Imagine a small window you can look through that will allow you to time travel. In your hand or on your computer screen, you can do just that by looking at a photograph. You can be transported back by the clothes of the subjects, the style of the interior setting or the materials sitting in the background. Time traveling through photographs is a great way to get a sense of what life might’ve been like back then. It gives way to a sense of creativeness and excitement to research; you can see a specificity in the expressions on people’s faces or you can see history in the making with a cultural event being recorded in time.
In CPL's Robert W. Krueger Photograph Collection, you can time travel to 1967 Chicago, when the Picasso statue at the Civic Center Plaza was unveiled:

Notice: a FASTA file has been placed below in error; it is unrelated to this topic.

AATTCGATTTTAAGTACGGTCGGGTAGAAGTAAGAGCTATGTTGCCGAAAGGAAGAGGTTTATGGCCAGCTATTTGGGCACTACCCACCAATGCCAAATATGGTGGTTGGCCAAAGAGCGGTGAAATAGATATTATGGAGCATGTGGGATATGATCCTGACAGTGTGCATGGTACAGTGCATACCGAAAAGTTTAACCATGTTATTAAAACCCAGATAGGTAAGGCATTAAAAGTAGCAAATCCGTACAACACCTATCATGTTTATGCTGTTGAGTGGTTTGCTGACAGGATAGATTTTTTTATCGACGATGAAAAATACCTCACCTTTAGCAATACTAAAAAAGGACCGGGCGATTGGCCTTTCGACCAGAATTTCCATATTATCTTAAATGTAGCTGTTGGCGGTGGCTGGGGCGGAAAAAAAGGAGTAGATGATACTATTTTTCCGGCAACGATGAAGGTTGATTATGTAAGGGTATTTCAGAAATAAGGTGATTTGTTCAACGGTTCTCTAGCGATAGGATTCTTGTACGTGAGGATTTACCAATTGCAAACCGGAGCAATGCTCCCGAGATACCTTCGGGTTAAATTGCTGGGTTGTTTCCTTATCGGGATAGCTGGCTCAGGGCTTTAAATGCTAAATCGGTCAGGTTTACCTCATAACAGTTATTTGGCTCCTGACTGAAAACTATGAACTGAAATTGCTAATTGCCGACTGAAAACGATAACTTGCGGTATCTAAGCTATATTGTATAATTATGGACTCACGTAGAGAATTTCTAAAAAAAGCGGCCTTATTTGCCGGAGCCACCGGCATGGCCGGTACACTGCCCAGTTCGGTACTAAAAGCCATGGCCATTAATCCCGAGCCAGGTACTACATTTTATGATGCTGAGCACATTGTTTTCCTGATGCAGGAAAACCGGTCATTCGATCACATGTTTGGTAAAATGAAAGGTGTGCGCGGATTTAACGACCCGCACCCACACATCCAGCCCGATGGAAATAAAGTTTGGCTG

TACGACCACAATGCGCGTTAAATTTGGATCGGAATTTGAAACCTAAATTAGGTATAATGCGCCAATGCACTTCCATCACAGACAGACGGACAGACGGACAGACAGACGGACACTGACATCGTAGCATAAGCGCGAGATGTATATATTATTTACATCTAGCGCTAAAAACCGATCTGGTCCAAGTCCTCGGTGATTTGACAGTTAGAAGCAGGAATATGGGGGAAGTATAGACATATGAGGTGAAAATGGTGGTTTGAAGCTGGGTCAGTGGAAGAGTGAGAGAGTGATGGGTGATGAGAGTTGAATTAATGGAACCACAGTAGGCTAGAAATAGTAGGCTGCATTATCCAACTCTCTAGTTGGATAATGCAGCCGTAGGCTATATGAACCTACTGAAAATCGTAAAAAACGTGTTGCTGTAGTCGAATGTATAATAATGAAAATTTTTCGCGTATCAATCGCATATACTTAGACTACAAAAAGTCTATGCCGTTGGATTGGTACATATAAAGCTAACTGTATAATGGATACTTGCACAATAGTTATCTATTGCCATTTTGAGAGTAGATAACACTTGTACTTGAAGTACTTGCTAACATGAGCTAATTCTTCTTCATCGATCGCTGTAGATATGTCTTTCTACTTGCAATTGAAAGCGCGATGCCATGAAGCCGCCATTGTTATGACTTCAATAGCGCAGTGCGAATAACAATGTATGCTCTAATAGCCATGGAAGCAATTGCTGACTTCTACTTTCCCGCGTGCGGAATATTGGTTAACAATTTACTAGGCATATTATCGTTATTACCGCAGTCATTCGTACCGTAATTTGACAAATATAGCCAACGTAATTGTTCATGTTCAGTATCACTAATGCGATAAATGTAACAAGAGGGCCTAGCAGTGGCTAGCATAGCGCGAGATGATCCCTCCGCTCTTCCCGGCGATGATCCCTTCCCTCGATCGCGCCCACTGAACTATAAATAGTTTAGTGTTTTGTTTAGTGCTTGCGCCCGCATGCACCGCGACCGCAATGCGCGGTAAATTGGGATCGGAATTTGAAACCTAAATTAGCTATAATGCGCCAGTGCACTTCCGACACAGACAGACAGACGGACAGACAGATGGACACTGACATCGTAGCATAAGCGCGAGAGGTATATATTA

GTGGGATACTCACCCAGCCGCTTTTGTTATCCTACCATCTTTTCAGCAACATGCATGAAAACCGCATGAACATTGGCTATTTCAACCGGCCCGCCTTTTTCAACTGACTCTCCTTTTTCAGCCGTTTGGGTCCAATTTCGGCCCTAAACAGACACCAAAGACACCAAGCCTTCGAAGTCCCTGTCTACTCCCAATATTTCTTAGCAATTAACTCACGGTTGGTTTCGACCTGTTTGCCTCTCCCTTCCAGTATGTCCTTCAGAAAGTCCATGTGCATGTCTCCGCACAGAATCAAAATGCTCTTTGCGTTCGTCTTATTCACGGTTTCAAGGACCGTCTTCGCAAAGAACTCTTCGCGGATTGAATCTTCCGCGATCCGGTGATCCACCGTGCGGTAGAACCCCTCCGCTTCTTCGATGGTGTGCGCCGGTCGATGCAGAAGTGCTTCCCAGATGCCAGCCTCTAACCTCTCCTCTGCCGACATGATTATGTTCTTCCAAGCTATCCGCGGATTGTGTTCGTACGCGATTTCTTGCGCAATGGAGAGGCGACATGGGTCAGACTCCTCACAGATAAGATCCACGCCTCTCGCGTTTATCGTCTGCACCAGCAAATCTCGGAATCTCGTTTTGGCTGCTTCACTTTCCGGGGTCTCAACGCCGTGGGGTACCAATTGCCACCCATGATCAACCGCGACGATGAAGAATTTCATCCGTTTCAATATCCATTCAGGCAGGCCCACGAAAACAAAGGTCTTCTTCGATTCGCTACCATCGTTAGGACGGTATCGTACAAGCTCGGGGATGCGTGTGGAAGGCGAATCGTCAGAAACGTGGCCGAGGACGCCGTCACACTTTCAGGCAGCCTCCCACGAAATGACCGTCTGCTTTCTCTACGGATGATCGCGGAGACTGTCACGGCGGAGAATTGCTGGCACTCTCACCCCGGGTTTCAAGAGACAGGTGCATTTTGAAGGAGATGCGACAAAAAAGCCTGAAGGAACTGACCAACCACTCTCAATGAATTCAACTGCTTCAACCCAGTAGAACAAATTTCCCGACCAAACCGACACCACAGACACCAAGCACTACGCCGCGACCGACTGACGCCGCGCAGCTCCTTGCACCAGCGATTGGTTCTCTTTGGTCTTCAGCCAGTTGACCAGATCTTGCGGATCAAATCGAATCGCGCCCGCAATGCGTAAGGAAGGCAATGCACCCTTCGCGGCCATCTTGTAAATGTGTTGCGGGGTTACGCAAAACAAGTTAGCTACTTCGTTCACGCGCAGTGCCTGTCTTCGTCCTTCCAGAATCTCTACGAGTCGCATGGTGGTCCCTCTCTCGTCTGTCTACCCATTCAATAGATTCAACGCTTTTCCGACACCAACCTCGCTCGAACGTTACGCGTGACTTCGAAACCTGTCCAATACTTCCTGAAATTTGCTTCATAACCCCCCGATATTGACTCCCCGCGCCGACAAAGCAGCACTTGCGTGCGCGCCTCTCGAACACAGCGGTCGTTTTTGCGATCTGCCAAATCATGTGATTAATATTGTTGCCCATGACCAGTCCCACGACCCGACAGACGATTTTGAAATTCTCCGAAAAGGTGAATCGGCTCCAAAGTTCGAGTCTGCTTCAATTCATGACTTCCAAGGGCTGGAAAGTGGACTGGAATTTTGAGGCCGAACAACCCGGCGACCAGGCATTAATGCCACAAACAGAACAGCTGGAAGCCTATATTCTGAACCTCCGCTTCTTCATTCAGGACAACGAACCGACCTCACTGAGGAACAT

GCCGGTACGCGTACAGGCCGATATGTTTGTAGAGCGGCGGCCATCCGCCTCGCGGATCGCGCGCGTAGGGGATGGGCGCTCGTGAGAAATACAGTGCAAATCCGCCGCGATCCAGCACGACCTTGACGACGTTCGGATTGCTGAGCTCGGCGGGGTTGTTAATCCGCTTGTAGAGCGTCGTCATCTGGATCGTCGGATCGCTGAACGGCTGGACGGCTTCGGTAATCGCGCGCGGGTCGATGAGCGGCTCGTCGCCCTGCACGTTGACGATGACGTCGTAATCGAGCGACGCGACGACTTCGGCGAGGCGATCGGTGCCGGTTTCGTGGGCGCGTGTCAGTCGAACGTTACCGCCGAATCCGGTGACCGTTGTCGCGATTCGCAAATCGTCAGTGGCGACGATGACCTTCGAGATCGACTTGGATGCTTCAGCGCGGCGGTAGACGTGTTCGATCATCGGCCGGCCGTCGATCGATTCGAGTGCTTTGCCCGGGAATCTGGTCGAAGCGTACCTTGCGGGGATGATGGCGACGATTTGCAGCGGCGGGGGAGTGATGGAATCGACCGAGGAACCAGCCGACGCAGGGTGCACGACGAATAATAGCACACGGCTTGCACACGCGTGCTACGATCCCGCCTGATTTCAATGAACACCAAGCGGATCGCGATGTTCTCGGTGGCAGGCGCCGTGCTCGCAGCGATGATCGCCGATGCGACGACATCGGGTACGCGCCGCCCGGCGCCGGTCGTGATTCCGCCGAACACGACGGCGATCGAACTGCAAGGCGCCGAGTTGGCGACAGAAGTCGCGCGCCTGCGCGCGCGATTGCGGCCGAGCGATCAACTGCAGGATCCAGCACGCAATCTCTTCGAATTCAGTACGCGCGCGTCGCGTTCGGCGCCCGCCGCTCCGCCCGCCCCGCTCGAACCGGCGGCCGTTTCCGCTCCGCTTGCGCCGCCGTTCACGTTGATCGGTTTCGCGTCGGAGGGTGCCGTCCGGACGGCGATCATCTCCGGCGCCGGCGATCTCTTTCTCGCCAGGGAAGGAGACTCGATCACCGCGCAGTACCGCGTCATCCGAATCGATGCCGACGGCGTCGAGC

Want to time travel to an even earlier Chicago? Visit the Henry D. Green Photograph Collection where you can find yourself in 1949 to see the first trolley bus on Belmont or get a perspective of what life was like sitting in a coffee shop that same year.
Although time traveling through photographs can be joyous, it can also be an experience of facing disturbing realities.
The Henry D. Green Collection specifically features disturbing content such as photos of blackface. Looking through these photos led to my learning about Minstrel shows – shows that featured predominantly white actors performing in blackface to reinforce racial stereotypes about Black people. This served as a reminder that heartwarming moments, such as the one captured in the coffee shop, coexist with harsh realities. It gives a complex understanding of what it means to look into the past that archives open for us.
To further time travel and explore Chicago’s past people, places, architecture and events, visit our digital collections. Additional materials by Henry Delorval Green are held at the Chicago History Museum.